A peak a boo view through an old cedar stump on the Oyster River Trails. In that area you will find some pretty interesting weather worn trees and stumps that have been uprooted by extreme weather conditions and floods along the Oyster River. This river is known for its history of flooding and changing course and these remnants of floods gone by are strewn all over the banks, particularly where the river meets the ocean.
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Located on the banks of the Oyster River about 20 minutes south of Campbell River, coming from Campbell River to the north you travel over the Oyster River bridge, then turn left or east on Regent Rd, follow Regent until you double back over the old Oyster River bridge to Glenmore Rd. The trailhead is on the right hand or east side of the road, right past the Fisherman's Pub, there is parking right there or you can travel up Glenmore a couple of hundred feet and park in the Discovery Foods parking lot.
The dogwood is our designated provincial flower, it grows wild in these parts, particularly noted in Strathcona Park. It does grow in other parts of the province but it is most prolific on the island due to the almost perfect balance of rain and sun. It is a member of the Cornus family (Cornus nuttalii), a tree rather than a shrub, these deciduous trees produce a white 6 pedaled "flower" that can measure as large as 5" in diameter.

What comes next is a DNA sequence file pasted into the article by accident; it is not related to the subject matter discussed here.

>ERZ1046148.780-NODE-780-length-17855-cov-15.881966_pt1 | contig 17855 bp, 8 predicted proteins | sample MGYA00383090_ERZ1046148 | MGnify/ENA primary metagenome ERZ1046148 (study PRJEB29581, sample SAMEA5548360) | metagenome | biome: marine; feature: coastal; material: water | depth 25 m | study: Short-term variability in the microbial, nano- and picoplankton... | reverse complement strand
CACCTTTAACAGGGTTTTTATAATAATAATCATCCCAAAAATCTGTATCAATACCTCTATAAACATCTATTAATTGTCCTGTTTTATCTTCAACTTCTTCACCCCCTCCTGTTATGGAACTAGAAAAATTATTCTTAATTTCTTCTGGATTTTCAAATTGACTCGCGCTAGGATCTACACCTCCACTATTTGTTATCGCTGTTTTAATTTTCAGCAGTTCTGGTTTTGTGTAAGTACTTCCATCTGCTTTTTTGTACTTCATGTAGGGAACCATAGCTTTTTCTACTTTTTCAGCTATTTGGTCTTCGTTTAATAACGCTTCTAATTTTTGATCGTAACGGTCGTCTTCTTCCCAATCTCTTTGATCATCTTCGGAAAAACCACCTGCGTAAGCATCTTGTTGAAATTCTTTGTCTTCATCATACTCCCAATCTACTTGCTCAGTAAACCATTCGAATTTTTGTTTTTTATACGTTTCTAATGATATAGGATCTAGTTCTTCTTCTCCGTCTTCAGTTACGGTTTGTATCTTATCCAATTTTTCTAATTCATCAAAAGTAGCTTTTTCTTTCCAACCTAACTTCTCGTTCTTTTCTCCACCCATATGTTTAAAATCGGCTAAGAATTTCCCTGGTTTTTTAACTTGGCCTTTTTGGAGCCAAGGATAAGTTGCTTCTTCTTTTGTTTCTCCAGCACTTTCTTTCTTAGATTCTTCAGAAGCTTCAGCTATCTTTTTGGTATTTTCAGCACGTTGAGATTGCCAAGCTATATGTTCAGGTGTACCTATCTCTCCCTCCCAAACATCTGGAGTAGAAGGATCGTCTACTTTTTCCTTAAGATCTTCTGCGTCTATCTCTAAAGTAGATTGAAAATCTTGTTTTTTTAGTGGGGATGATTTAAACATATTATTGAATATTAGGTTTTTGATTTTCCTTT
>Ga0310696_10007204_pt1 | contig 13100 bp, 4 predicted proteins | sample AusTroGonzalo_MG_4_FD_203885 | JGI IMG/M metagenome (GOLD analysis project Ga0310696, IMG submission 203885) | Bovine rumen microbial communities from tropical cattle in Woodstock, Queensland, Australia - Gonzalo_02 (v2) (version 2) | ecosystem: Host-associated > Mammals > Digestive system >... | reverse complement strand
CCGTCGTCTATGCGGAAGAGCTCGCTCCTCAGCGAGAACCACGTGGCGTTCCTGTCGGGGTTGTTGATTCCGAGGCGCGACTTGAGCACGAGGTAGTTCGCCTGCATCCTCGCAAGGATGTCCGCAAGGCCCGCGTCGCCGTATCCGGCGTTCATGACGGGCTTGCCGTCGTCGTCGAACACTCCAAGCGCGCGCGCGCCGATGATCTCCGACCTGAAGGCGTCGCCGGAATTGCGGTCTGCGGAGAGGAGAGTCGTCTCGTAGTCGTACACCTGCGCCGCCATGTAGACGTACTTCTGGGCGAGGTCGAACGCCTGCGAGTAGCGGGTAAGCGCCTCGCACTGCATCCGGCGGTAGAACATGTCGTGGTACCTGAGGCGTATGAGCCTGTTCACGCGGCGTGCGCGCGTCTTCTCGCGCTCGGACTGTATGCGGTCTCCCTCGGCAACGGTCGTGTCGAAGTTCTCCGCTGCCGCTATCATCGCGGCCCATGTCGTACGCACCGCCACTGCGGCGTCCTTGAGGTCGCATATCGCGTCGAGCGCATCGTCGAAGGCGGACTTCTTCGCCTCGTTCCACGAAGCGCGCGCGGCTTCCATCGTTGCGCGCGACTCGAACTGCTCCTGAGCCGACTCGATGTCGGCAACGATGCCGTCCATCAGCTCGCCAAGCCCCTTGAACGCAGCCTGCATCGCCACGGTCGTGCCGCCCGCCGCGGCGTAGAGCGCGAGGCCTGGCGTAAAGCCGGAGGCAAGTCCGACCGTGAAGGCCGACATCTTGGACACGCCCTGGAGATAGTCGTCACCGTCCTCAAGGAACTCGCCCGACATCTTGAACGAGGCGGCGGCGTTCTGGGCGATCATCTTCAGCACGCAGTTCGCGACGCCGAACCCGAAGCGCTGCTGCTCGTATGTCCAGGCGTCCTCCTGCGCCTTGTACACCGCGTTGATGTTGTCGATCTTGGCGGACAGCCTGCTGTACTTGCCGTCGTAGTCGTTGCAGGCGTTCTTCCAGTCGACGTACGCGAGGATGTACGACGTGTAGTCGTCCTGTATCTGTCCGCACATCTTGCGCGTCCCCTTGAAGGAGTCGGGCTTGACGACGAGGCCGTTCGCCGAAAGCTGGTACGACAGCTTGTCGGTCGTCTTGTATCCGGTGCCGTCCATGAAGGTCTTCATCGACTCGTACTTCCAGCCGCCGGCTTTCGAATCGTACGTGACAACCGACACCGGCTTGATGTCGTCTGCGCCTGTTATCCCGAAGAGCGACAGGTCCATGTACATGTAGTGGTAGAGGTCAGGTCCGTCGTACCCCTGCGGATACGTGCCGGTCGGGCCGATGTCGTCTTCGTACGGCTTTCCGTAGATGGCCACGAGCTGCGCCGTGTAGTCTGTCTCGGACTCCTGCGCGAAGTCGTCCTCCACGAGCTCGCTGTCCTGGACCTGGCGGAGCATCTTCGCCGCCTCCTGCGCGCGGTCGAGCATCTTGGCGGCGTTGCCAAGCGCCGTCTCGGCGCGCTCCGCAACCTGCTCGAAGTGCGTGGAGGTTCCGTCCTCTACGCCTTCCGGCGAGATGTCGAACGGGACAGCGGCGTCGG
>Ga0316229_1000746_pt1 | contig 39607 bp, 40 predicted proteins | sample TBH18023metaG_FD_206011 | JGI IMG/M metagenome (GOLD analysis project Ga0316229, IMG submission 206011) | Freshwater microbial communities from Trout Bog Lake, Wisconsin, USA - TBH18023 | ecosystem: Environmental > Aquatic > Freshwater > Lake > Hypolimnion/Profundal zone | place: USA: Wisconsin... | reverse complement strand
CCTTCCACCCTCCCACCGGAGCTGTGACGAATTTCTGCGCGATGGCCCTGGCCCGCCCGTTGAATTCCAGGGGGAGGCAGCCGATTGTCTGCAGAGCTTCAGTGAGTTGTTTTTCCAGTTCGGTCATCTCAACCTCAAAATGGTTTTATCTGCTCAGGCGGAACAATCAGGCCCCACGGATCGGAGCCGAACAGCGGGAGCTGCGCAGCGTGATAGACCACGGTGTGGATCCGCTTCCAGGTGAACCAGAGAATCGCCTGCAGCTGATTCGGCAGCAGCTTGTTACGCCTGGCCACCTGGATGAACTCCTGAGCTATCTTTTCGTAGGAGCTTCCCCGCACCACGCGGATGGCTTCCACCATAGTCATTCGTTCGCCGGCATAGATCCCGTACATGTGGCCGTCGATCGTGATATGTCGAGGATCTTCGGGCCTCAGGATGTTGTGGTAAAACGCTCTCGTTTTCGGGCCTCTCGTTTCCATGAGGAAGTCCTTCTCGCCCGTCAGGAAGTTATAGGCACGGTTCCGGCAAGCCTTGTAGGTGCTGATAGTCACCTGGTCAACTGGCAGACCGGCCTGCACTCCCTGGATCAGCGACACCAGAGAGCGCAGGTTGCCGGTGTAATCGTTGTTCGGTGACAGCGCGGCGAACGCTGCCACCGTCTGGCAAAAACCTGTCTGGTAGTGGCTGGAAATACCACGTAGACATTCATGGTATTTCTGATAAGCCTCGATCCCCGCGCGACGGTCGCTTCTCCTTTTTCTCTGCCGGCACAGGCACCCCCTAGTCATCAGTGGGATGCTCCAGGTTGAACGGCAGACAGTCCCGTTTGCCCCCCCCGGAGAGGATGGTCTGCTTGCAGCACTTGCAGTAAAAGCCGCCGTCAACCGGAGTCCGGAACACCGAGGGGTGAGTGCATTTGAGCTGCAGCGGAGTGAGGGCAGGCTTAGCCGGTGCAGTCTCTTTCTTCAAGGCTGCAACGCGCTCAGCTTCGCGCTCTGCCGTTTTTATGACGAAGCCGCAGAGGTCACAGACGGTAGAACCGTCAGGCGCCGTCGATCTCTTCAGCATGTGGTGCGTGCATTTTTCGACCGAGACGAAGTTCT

For the past seven years I have felt like I was physically bound and gagged with my health concerns, enacting multiple trips to the emergency room, a half a dozen surgeries and the complete inability to exercise. When you already have a heart rate of 130 to 150 just ascending stairs can be a real challenge. Then there are the pharmaceuticals, designed to slow my heart rate, yeah they were successful, but they also would stop me dead in my tracks if I tried to accelerate my heart rate at all, with dizzy spells, nausea and a pleura of symptoms that were not so conducive to a feeling of well being.
That's over now. It all changed when I received an Atrial flutter A-symptomatic pacemaker in October of this past year, I am the first person in the Province to have one of these pacemakers which is the newest technology. The key to this particular pacemaker is that it is training my heart to beat properly. I still get periodic episodes of flutter but they are manageable and as time progresses the episodes are getting shorter in duration and they are happening less and less often, so this little mechanical devise has given me a quality of life that I have been seriously missing in the past few years.
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